Changes in the Viscoelastic Properties of the Vastus Lateralis Muscle With Fatigue.
ABSTRACT: We investigated the in vivo effects of voluntary fatiguing isometric contractions of the knee extensor muscles on the viscoelastic properties of the vastus lateralis (VL). Twelve young males (29.0 ± 4.5 years) performed an intermittent voluntary fatigue protocol consisting of 6 sets × 10 repetitions of 5-s voluntary maximal isometric contractions with 5-s passive recovery periods between repetitions. Voluntary and evoked torque were assessed before, immediately after, and 20 min after exercise. The shear modulus (?) of the VL muscle was estimated at rest and during a ramped isometric contraction using a conventional elastography technique. An index of active muscle stiffness was then calculated (slope from the relationship between shear modulus and absolute torque). Resting muscle viscosity (?) was quantified using a shear-wave spectroscopy sequence to measure the shear-wave dispersion. Voluntary and evoked torque decreased by ?37% (P < 0.01) immediately after exercise. The resting VL ? was lower at the end of the fatigue protocol (?57.9 ± 5.4%, P < 0.001), whereas the resting VL ? increased (179.0 ± 123%, P < 0.01). The active muscle stiffness index also decreased with fatigue (P < 0.05). By 20 min post-fatigue, there were no significant differences from the pre-exercise values for VL ? and the active muscle stiffness index, contrary to the resting VL ?. We show that the VL ? is greatly reduced and ? greatly enhanced by fatigue, reflecting a more compliant and viscous muscle. The quantification of both shear ? and ? moduli in vivo may contribute to a better understanding of the mechanical behavior of muscles during fatigue in sports medicine, as well as in clinical situations.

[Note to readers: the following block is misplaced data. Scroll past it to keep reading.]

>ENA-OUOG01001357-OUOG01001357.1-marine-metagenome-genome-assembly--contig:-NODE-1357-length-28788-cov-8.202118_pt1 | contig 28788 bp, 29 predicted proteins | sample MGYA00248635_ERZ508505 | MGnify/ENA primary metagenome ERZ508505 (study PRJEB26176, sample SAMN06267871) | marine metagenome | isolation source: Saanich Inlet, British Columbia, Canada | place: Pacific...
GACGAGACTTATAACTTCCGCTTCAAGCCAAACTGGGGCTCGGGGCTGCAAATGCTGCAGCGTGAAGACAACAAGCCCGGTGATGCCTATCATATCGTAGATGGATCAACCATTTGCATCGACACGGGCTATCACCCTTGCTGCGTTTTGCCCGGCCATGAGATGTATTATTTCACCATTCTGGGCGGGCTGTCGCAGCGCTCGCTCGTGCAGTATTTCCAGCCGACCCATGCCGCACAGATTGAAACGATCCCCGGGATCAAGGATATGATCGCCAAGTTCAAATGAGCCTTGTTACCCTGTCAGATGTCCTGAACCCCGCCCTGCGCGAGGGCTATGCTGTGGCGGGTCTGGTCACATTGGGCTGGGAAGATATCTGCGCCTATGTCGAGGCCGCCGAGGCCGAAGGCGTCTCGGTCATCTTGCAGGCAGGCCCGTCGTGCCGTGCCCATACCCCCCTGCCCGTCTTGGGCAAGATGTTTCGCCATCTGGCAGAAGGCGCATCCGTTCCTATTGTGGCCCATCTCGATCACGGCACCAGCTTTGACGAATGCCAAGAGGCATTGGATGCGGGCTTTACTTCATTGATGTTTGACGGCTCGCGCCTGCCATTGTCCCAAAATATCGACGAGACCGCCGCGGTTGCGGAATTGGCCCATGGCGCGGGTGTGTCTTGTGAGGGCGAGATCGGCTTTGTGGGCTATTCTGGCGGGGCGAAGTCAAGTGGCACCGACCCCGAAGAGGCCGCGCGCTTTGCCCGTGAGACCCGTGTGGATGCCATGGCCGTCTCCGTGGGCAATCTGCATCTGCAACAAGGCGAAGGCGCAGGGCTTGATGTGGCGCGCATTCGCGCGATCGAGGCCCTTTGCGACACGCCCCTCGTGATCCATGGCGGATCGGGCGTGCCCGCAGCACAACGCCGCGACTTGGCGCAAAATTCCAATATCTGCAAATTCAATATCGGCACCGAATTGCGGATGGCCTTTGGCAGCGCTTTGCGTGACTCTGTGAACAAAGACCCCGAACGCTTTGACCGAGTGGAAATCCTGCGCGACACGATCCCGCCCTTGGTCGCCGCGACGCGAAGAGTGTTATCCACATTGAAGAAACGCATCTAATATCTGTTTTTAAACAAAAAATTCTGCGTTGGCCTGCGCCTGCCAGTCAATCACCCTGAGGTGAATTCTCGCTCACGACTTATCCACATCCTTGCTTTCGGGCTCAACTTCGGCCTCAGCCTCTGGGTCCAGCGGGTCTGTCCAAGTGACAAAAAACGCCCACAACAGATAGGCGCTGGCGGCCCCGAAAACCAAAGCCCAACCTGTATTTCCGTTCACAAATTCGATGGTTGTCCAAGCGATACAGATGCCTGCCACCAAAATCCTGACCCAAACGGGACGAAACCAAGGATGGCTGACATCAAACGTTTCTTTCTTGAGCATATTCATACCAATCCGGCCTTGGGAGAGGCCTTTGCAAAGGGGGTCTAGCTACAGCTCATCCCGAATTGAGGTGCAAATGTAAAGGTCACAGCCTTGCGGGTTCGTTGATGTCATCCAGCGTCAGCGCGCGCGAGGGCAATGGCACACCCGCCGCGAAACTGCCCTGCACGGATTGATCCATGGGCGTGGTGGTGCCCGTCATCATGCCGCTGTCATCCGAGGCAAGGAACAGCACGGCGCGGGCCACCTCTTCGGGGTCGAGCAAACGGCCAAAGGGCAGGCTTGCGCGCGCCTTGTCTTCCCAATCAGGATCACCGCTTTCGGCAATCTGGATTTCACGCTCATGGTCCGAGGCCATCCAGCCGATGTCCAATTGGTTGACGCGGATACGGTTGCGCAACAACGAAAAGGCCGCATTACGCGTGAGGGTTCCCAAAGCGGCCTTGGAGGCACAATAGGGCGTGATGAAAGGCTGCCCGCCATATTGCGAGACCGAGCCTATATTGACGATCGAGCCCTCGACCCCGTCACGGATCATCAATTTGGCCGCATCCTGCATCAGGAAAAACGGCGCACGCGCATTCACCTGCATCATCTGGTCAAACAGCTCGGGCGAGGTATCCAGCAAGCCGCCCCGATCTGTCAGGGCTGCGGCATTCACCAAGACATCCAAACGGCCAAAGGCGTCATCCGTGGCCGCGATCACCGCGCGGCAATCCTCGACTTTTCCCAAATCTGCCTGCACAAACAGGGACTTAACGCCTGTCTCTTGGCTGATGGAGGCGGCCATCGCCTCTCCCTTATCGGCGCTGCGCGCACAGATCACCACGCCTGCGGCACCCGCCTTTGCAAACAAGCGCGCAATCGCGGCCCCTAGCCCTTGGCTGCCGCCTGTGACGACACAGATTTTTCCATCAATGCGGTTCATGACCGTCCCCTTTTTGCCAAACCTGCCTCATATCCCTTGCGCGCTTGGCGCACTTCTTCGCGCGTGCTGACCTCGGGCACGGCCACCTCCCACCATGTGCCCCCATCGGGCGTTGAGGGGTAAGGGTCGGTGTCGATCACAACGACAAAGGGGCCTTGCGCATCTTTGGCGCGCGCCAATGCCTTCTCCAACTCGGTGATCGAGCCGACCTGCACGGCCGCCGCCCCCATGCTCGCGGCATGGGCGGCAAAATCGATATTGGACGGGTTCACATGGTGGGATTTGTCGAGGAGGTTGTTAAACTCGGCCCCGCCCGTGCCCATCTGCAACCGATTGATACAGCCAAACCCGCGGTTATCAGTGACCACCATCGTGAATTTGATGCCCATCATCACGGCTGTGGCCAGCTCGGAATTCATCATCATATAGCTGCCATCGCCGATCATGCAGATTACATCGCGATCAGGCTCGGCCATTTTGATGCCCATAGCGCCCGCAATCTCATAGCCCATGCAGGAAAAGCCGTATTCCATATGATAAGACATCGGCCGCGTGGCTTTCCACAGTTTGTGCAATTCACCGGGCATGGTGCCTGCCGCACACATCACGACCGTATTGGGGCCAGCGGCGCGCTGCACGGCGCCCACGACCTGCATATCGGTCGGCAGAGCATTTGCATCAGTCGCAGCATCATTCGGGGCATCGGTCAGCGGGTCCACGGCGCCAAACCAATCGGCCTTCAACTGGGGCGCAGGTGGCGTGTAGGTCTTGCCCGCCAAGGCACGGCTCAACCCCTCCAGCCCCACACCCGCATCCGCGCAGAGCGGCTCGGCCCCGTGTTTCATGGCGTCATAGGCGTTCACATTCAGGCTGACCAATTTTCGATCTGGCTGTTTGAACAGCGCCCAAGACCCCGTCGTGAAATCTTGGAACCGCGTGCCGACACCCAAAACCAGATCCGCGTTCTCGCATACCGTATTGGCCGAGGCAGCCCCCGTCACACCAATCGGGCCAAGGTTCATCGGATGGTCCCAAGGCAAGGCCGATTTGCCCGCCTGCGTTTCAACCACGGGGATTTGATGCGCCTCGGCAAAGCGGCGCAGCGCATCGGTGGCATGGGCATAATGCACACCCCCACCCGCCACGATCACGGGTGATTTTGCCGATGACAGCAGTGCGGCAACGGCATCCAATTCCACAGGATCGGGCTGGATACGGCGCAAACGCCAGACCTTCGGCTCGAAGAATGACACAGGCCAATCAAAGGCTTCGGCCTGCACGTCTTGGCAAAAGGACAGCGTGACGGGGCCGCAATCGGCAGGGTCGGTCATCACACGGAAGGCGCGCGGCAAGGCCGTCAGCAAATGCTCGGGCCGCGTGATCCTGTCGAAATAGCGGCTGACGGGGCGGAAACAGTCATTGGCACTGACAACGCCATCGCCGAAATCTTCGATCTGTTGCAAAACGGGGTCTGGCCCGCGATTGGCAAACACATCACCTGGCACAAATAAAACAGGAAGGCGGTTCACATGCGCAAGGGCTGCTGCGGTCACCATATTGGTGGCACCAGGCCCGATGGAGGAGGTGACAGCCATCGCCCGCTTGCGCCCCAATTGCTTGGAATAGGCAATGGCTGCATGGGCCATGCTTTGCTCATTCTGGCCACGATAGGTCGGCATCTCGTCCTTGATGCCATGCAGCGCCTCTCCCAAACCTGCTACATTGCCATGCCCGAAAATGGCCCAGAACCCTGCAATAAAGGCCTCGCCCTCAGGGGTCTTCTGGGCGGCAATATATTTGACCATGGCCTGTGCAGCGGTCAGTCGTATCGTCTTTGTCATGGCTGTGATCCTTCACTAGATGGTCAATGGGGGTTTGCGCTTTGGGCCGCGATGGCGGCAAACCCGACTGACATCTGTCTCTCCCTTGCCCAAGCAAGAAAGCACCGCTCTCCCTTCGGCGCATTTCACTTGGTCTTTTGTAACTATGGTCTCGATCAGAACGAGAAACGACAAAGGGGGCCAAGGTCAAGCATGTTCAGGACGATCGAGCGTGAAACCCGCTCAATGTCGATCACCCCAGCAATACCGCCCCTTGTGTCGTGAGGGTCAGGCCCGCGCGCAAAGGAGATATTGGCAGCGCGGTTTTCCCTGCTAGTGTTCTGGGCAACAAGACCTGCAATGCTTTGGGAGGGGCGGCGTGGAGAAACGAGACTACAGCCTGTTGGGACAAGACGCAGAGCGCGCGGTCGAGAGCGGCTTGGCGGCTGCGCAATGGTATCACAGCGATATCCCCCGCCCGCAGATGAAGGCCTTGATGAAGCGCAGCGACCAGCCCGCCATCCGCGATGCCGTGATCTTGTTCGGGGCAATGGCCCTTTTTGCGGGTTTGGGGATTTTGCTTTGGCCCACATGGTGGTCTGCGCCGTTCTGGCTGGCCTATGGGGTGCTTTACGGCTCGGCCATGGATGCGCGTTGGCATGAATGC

Project description:Although high-velocity contractions elicit greater muscle fatigue in older than young adults, the cause of this difference is unclear. We examined the potential roles of resting muscle architecture and baseline contractile properties, as well as changes in voluntary activation and low-frequency fatigue in response to high-velocity knee extensor work. Vastus lateralis muscle architecture was determined in quiescent muscle by ultrasonography in 8 young (23.4±1.8 yrs) and 8 older women (69.6±1.1). Maximal voluntary dynamic (MVDC) and isometric (MVIC), and stimulated (80Hz and 10Hz, 500ms) isometric contractions were performed before and immediately after 120 MVDCs (240°.s-1, one every 2s). Architecture variables did not differ between groups (p?0.209), but the half-time of torque relaxation (T1/2) was longer in older than young women at baseline (151.9±6.0 vs. 118.8±4.4 ms, respectively, p = 0.001). Older women fatigued more than young (to 33.6±4.7% vs. 55.2±4.2% initial torque, respectively; p = 0.004), with no evidence of voluntary activation failure (?MVIC:80Hz torque) in either group (p?0.317). Low-frequency fatigue (?10:80Hz torque) occurred in both groups (p<0.001), as did slowing of T1/2 (p = 0.001), with no differences between groups. Baseline T1/2 was inversely associated with fatigue in older (r2 = 0.584, p = 0.045), but not young women (r2 = 0.147, p = 0.348). These results indicate that differences in muscle architecture, voluntary activation, and low-frequency fatigue do not explain the greater fatigue of older compared with young women during high-velocity contractions. The inverse association between baseline T1/2 and fatigue in older women suggests that factors related to slower muscle contractile properties may be protective against fatigue during fast, repetitive contractions in aging.